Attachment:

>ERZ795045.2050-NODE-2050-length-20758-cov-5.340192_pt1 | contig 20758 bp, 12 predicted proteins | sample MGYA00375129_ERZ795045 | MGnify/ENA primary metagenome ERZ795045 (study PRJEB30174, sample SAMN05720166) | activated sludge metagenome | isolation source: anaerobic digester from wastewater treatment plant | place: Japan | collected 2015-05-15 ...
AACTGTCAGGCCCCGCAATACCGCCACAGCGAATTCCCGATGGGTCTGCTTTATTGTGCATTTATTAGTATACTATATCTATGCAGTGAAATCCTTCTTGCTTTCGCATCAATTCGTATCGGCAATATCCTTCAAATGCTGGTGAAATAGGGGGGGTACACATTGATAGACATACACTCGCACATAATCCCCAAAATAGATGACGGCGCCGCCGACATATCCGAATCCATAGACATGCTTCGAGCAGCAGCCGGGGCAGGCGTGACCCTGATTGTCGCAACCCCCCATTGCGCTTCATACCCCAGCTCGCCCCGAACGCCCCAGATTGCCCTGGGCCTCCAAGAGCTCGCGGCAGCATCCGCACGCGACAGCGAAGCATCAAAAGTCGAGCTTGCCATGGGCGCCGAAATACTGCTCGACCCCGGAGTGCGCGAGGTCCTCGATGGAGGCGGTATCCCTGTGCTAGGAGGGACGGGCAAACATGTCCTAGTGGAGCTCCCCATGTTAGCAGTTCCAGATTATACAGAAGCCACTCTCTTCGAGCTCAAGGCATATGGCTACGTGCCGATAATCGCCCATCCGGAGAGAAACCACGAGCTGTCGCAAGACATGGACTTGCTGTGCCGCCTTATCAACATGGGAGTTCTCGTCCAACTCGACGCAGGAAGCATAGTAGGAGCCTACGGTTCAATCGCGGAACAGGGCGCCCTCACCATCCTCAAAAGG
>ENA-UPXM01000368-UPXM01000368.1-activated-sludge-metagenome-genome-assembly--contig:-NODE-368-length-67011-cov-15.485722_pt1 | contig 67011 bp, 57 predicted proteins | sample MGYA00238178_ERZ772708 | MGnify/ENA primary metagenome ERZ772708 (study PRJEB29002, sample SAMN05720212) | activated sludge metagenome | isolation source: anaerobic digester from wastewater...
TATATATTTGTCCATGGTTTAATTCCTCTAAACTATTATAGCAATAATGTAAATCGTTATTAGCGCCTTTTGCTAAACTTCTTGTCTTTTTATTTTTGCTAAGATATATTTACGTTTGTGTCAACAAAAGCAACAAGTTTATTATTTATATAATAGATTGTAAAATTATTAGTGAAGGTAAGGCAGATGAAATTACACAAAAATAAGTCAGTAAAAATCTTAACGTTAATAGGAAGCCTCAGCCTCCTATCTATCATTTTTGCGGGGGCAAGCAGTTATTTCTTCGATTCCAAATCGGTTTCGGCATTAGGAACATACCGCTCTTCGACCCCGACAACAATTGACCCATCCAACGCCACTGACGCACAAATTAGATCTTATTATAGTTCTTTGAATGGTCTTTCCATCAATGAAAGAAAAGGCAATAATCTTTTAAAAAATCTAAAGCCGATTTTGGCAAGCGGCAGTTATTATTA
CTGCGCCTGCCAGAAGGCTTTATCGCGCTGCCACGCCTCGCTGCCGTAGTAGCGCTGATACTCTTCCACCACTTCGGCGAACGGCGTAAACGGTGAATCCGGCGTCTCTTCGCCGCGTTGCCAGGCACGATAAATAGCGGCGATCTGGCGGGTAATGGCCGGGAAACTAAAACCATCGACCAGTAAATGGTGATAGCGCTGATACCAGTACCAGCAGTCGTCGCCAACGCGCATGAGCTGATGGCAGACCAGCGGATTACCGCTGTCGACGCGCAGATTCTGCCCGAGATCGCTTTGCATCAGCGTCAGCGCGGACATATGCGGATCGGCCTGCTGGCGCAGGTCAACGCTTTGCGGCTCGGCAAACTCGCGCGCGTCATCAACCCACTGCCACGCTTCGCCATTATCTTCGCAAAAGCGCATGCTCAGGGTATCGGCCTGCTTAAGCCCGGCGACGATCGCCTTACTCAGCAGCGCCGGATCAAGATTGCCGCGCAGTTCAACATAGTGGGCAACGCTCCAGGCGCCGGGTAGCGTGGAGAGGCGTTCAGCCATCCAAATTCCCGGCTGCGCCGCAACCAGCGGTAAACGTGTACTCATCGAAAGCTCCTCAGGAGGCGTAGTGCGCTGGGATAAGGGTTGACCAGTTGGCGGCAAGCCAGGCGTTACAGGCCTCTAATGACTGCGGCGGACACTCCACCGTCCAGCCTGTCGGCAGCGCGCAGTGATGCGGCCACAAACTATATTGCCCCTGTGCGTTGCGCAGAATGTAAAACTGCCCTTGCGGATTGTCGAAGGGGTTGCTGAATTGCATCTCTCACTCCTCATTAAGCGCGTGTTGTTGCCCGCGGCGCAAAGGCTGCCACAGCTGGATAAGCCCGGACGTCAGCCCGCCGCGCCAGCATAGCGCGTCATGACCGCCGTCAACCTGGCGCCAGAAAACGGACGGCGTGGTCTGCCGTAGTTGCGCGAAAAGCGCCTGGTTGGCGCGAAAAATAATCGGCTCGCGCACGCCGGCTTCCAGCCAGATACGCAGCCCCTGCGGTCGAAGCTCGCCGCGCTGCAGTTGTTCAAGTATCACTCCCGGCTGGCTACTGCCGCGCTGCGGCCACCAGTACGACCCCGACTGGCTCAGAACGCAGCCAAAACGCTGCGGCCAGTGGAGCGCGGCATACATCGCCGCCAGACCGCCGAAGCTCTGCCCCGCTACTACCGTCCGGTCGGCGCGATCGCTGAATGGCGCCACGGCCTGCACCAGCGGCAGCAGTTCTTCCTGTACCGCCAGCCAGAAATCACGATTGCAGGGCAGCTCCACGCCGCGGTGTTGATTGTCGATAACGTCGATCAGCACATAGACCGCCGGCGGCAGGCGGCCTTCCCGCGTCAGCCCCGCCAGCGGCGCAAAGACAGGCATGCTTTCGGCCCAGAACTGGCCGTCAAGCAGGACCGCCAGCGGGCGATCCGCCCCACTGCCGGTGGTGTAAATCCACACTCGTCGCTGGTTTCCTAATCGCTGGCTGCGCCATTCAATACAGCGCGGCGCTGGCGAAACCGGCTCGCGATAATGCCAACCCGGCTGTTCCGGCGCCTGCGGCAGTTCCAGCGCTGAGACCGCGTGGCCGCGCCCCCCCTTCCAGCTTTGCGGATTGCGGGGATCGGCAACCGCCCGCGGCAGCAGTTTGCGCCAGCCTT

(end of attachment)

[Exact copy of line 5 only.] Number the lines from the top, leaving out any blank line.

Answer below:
CTGCGCCTGCCAGAAGGCTTTATCGCGCTGCCACGCCTCGCTGCCGTAGTAGCGCTGATACTCTTCCACCACTTCGGCGAACGGCGTAAACGGTGAATCCGGCGTCTCTTCGCCGCGTTGCCAGGCACGATAAATAGCGGCGATCTGGCGGGTAATGGCCGGGAAACTAAAACCATCGACCAGTAAATGGTGATAGCGCTGATACCAGTACCAGCAGTCGTCGCCAACGCGCATGAGCTGATGGCAGACCAGCGGATTACCGCTGTCGACGCGCAGATTCTGCCCGAGATCGCTTTGCATCAGCGTCAGCGCGGACATATGCGGATCGGCCTGCTGGCGCAGGTCAACGCTTTGCGGCTCGGCAAACTCGCGCGCGTCATCAACCCACTGCCACGCTTCGCCATTATCTTCGCAAAAGCGCATGCTCAGGGTATCGGCCTGCTTAAGCCCGGCGACGATCGCCTTACTCAGCAGCGCCGGATCAAGATTGCCGCGCAGTTCAACATAGTGGGCAACGCTCCAGGCGCCGGGTAGCGTGGAGAGGCGTTCAGCCATCCAAATTCCCGGCTGCGCCGCAACCAGCGGTAAACGTGTACTCATCGAAAGCTCCTCAGGAGGCGTAGTGCGCTGGGATAAGGGTTGACCAGTTGGCGGCAAGCCAGGCGTTACAGGCCTCTAATGACTGCGGCGGACACTCCACCGTCCAGCCTGTCGGCAGCGCGCAGTGATGCGGCCACAAACTATATTGCCCCTGTGCGTTGCGCAGAATGTAAAACTGCCCTTGCGGATTGTCGAAGGGGTTGCTGAATTGCATCTCTCACTCCTCATTAAGCGCGTGTTGTTGCCCGCGGCGCAAAGGCTGCCACAGCTGGATAAGCCCGGACGTCAGCCCGCCGCGCCAGCATAGCGCGTCATGACCGCCGTCAACCTGGCGCCAGAAAACGGACGGCGTGGTCTGCCGTAGTTGCGCGAAAAGCGCCTGGTTGGCGCGAAAAATAATCGGCTCGCGCACGCCGGCTTCCAGCCAGATACGCAGCCCCTGCGGTCGAAGCTCGCCGCGCTGCAGTTGTTCAAGTATCACTCCCGGCTGGCTACTGCCGCGCTGCGGCCACCAGTACGACCCCGACTGGCTCAGAACGCAGCCAAAACGCTGCGGCCAGTGGAGCGCGGCATACATCGCCGCCAGACCGCCGAAGCTCTGCCCCGCTACTACCGTCCGGTCGGCGCGATCGCTGAATGGCGCCACGGCCTGCACCAGCGGCAGCAGTTCTTCCTGTACCGCCAGCCAGAAATCACGATTGCAGGGCAGCTCCACGCCGCGGTGTTGATTGTCGATAACGTCGATCAGCACATAGACCGCCGGCGGCAGGCGGCCTTCCCGCGTCAGCCCCGCCAGCGGCGCAAAGACAGGCATGCTTTCGGCCCAGAACTGGCCGTCAAGCAGGACCGCCAGCGGGCGATCCGCCCCACTGCCGGTGGTGTAAATCCACACTCGTCGCTGGTTTCCTAATCGCTGGCTGCGCCATTCAATACAGCGCGGCGCTGGCGAAACCGGCTCGCGATAATGCCAACCCGGCTGTTCCGGCGCCTGCGGCAGTTCCAGCGCTGAGACCGCGTGGCCGCGCCCCCCCTTCCAGCTTTGCGGATTGCGGGGATCGGCAACCGCCCGCGGCAGCAGTTTGCGCCAGCCTT